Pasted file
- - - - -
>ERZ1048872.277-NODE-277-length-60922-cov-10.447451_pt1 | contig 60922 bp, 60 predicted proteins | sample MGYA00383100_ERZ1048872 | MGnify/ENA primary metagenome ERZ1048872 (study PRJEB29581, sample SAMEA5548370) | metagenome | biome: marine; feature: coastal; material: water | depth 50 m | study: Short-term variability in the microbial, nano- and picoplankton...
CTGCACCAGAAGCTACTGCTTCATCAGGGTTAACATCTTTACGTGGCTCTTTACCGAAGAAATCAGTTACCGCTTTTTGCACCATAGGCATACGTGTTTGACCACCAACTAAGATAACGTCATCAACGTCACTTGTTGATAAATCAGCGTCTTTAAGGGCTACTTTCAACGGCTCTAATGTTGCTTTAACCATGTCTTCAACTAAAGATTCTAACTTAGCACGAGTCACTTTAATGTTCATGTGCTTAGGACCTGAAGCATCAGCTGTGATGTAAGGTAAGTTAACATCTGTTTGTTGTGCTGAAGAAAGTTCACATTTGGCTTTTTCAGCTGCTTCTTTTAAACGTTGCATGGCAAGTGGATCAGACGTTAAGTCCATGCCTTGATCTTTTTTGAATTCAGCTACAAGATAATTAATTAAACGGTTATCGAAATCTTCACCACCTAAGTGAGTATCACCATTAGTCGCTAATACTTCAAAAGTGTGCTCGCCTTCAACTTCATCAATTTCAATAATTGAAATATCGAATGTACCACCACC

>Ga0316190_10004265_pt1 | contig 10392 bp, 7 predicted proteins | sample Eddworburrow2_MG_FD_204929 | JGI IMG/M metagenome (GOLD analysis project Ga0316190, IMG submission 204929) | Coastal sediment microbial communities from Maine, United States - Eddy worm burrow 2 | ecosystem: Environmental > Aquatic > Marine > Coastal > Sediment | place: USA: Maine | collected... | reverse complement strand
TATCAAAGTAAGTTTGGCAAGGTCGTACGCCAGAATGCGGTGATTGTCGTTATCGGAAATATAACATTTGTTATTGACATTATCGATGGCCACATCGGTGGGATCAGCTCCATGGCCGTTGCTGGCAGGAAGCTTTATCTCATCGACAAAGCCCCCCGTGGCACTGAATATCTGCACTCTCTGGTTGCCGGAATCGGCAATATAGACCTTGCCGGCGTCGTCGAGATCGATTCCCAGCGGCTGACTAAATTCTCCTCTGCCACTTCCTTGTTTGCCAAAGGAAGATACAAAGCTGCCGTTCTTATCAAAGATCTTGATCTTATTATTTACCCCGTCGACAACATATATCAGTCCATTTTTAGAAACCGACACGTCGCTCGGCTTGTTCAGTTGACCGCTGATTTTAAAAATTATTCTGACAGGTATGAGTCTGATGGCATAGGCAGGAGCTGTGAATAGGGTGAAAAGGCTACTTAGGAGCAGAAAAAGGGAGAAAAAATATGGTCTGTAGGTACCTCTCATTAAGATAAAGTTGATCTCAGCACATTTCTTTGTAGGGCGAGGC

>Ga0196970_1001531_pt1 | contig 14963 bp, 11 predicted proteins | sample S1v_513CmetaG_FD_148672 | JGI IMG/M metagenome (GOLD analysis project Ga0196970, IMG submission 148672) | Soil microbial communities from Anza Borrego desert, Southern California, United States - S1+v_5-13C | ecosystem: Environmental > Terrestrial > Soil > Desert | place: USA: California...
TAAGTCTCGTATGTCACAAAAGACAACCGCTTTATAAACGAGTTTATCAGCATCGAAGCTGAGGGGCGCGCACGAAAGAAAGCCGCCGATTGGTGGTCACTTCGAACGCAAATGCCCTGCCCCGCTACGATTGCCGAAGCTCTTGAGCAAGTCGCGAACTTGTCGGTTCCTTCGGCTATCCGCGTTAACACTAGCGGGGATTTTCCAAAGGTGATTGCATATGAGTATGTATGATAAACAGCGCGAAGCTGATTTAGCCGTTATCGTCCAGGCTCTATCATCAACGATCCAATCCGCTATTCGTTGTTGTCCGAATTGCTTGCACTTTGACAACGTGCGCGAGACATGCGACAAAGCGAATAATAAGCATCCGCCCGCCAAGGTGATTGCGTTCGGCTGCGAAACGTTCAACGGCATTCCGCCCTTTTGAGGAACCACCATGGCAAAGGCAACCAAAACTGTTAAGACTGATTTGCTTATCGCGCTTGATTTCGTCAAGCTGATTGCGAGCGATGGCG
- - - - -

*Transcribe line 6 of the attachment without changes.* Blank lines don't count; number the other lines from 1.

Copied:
TAAGTCTCGTATGTCACAAAAGACAACCGCTTTATAAACGAGTTTATCAGCATCGAAGCTGAGGGGCGCGCACGAAAGAAAGCCGCCGATTGGTGGTCACTTCGAACGCAAATGCCCTGCCCCGCTACGATTGCCGAAGCTCTTGAGCAAGTCGCGAACTTGTCGGTTCCTTCGGCTATCCGCGTTAACACTAGCGGGGATTTTCCAAAGGTGATTGCATATGAGTATGTATGATAAACAGCGCGAAGCTGATTTAGCCGTTATCGTCCAGGCTCTATCATCAACGATCCAATCCGCTATTCGTTGTTGTCCGAATTGCTTGCACTTTGACAACGTGCGCGAGACATGCGACAAAGCGAATAATAAGCATCCGCCCGCCAAGGTGATTGCGTTCGGCTGCGAAACGTTCAACGGCATTCCGCCCTTTTGAGGAACCACCATGGCAAAGGCAACCAAAACTGTTAAGACTGATTTGCTTATCGCGCTTGATTTCGTCAAGCTGATTGCGAGCGATGGCG